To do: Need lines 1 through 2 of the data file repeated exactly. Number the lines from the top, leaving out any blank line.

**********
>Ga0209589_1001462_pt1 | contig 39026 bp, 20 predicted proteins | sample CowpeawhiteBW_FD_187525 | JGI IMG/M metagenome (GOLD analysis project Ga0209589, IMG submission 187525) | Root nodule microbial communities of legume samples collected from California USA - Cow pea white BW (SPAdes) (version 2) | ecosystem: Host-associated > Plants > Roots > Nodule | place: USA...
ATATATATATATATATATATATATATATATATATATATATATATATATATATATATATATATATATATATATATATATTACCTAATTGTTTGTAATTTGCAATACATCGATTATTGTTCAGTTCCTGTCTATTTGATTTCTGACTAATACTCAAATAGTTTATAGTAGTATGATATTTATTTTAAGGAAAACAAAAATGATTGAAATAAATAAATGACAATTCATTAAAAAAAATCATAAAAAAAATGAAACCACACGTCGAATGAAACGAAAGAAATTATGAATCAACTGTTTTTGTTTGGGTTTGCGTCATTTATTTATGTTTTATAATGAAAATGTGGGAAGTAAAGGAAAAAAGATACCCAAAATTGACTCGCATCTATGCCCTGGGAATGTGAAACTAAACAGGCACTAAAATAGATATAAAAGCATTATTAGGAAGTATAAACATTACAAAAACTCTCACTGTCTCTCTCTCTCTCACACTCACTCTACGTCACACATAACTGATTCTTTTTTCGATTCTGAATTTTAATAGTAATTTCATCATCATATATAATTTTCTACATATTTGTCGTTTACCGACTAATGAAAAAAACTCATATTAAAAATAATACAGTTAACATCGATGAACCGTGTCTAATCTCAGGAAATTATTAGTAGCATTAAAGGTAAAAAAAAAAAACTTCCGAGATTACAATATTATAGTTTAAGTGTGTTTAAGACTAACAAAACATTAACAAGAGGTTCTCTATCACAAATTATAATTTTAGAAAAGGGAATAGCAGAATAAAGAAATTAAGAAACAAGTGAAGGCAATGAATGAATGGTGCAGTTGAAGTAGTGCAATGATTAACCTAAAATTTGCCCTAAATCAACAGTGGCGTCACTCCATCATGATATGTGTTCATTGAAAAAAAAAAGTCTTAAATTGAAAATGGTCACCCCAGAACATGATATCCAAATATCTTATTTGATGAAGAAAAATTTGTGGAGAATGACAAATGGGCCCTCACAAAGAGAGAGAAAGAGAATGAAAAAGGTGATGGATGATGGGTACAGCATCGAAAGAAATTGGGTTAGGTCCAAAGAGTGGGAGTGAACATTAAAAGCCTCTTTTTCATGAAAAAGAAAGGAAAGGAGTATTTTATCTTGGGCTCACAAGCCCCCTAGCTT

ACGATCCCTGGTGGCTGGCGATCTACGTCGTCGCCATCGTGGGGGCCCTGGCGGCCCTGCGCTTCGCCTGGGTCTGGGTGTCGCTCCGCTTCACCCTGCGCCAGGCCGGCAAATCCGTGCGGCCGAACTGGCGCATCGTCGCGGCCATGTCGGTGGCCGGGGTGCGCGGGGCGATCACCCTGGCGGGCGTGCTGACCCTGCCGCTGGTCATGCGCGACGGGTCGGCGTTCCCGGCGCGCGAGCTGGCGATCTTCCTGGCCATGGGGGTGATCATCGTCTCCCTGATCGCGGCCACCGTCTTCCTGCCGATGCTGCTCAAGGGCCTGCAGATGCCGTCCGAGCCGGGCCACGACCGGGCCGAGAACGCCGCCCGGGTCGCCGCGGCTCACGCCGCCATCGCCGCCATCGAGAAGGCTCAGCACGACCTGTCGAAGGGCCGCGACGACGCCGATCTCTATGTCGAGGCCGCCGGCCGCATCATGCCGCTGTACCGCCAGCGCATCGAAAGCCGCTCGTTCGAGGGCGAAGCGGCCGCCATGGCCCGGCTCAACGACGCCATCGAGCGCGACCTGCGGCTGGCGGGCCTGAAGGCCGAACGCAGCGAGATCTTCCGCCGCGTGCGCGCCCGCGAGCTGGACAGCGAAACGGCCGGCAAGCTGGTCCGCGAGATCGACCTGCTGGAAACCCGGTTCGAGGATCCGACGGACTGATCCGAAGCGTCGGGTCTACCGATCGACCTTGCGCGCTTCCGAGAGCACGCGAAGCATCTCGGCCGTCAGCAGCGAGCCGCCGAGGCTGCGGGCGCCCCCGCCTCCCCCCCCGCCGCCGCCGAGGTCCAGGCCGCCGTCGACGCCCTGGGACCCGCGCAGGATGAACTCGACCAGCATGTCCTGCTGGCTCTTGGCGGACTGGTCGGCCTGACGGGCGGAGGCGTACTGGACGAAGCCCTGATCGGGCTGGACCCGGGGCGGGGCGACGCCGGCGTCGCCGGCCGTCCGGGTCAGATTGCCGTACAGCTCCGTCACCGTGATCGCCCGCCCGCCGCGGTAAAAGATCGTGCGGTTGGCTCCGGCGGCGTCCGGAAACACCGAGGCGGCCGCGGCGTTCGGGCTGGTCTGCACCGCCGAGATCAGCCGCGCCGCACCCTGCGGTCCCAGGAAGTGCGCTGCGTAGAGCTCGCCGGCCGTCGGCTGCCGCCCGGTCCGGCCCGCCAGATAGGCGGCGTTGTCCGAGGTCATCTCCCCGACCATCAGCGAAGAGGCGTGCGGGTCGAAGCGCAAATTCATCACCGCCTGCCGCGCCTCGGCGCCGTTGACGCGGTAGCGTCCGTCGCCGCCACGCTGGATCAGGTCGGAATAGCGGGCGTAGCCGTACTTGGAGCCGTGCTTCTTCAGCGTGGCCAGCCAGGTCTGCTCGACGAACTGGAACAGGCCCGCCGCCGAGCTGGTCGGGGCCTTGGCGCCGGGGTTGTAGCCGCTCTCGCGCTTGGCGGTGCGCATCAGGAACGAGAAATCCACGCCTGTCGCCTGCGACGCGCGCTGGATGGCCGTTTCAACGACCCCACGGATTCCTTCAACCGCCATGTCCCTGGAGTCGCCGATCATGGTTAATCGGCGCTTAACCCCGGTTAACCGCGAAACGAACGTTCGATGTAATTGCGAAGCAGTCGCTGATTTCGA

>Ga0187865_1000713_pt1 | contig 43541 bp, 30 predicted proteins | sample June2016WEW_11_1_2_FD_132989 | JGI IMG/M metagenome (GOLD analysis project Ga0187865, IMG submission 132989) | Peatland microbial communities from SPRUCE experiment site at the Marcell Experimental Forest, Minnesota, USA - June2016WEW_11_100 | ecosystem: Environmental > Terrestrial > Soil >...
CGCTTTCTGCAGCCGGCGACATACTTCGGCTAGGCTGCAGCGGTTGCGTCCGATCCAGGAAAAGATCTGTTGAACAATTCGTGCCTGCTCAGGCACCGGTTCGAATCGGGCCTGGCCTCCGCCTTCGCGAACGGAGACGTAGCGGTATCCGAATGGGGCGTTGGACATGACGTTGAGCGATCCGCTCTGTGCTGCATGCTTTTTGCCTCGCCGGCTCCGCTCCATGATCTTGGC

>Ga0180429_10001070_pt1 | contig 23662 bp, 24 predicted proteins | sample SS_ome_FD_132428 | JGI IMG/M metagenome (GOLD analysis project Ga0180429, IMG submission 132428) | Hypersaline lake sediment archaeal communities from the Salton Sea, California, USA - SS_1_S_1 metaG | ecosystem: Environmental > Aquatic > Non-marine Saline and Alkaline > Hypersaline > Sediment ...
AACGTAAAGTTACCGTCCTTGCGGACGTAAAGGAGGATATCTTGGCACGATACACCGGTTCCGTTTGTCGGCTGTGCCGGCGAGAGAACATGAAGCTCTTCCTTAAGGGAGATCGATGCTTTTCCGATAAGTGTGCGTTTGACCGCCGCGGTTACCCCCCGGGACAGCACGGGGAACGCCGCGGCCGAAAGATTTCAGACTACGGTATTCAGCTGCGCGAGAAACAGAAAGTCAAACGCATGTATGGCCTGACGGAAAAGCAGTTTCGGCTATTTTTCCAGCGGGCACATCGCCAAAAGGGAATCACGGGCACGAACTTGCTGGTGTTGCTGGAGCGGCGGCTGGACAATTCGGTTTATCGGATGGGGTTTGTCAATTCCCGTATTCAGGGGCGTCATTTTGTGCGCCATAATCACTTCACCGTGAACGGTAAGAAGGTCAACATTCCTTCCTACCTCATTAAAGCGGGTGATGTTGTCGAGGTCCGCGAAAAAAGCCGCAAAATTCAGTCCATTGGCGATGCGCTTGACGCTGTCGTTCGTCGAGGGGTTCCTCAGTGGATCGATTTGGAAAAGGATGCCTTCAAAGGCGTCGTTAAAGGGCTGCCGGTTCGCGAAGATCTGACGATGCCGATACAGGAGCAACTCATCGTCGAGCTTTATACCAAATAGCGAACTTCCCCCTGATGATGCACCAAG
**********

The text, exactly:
>Ga0209589_1001462_pt1 | contig 39026 bp, 20 predicted proteins | sample CowpeawhiteBW_FD_187525 | JGI IMG/M metagenome (GOLD analysis project Ga0209589, IMG submission 187525) | Root nodule microbial communities of legume samples collected from California USA - Cow pea white BW (SPAdes) (version 2) | ecosystem: Host-associated > Plants > Roots > Nodule | place: USA...
ATATATATATATATATATATATATATATATATATATATATATATATATATATATATATATATATATATATATATATATTACCTAATTGTTTGTAATTTGCAATACATCGATTATTGTTCAGTTCCTGTCTATTTGATTTCTGACTAATACTCAAATAGTTTATAGTAGTATGATATTTATTTTAAGGAAAACAAAAATGATTGAAATAAATAAATGACAATTCATTAAAAAAAATCATAAAAAAAATGAAACCACACGTCGAATGAAACGAAAGAAATTATGAATCAACTGTTTTTGTTTGGGTTTGCGTCATTTATTTATGTTTTATAATGAAAATGTGGGAAGTAAAGGAAAAAAGATACCCAAAATTGACTCGCATCTATGCCCTGGGAATGTGAAACTAAACAGGCACTAAAATAGATATAAAAGCATTATTAGGAAGTATAAACATTACAAAAACTCTCACTGTCTCTCTCTCTCTCACACTCACTCTACGTCACACATAACTGATTCTTTTTTCGATTCTGAATTTTAATAGTAATTTCATCATCATATATAATTTTCTACATATTTGTCGTTTACCGACTAATGAAAAAAACTCATATTAAAAATAATACAGTTAACATCGATGAACCGTGTCTAATCTCAGGAAATTATTAGTAGCATTAAAGGTAAAAAAAAAAAACTTCCGAGATTACAATATTATAGTTTAAGTGTGTTTAAGACTAACAAAACATTAACAAGAGGTTCTCTATCACAAATTATAATTTTAGAAAAGGGAATAGCAGAATAAAGAAATTAAGAAACAAGTGAAGGCAATGAATGAATGGTGCAGTTGAAGTAGTGCAATGATTAACCTAAAATTTGCCCTAAATCAACAGTGGCGTCACTCCATCATGATATGTGTTCATTGAAAAAAAAAAGTCTTAAATTGAAAATGGTCACCCCAGAACATGATATCCAAATATCTTATTTGATGAAGAAAAATTTGTGGAGAATGACAAATGGGCCCTCACAAAGAGAGAGAAAGAGAATGAAAAAGGTGATGGATGATGGGTACAGCATCGAAAGAAATTGGGTTAGGTCCAAAGAGTGGGAGTGAACATTAAAAGCCTCTTTTTCATGAAAAAGAAAGGAAAGGAGTATTTTATCTTGGGCTCACAAGCCCCCTAGCTT